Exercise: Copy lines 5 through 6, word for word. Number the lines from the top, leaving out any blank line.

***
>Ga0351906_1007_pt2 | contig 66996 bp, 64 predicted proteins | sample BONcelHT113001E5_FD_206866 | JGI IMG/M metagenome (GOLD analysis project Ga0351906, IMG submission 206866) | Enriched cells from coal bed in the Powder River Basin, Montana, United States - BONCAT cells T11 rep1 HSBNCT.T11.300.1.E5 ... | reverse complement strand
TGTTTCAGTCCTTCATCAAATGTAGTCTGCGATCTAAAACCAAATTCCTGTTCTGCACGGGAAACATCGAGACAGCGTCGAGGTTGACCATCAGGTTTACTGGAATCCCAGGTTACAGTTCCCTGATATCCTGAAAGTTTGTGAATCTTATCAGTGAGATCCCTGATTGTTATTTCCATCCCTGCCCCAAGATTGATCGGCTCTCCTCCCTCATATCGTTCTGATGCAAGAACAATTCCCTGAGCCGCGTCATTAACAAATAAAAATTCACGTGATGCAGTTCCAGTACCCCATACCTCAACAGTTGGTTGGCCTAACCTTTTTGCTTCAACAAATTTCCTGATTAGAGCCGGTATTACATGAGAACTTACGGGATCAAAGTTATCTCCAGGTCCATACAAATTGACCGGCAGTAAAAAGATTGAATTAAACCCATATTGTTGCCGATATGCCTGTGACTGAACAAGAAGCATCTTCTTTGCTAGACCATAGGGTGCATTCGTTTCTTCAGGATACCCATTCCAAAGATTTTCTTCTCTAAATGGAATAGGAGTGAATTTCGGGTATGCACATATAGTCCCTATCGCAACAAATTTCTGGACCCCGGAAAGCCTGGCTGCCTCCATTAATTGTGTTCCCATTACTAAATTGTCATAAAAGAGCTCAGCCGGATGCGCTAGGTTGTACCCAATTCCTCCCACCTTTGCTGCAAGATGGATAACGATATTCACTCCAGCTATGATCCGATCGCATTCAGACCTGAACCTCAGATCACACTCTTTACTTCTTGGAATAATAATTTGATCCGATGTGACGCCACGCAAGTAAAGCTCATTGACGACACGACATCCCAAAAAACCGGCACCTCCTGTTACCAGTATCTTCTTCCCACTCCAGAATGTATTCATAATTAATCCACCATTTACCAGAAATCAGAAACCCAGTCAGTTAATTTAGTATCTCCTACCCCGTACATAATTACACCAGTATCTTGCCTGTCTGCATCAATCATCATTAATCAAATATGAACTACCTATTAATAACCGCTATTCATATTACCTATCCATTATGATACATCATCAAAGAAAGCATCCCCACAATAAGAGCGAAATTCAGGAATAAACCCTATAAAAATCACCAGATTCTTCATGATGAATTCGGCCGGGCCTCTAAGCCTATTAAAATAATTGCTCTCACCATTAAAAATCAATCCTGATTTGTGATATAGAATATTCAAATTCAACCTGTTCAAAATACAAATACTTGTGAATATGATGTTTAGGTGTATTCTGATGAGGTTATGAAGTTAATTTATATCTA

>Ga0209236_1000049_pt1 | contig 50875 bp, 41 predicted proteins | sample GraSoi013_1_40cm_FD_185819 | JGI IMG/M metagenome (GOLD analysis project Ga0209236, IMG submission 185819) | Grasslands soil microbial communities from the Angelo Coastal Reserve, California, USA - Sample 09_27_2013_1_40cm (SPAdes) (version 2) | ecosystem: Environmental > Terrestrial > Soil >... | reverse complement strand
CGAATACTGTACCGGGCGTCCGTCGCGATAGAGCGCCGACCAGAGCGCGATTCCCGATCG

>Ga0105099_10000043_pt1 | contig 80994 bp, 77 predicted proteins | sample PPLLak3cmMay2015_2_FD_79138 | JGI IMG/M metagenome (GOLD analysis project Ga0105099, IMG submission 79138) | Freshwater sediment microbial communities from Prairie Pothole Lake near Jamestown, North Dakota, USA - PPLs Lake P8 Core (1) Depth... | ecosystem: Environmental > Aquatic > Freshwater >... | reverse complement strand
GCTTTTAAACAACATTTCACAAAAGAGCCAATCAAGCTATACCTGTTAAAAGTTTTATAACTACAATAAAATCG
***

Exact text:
>Ga0105099_10000043_pt1 | contig 80994 bp, 77 predicted proteins | sample PPLLak3cmMay2015_2_FD_79138 | JGI IMG/M metagenome (GOLD analysis project Ga0105099, IMG submission 79138) | Freshwater sediment microbial communities from Prairie Pothole Lake near Jamestown, North Dakota, USA - PPLs Lake P8 Core (1) Depth... | ecosystem: Environmental > Aquatic > Freshwater >... | reverse complement strand
GCTTTTAAACAACATTTCACAAAAGAGCCAATCAAGCTATACCTGTTAAAAGTTTTATAACTACAATAAAATCG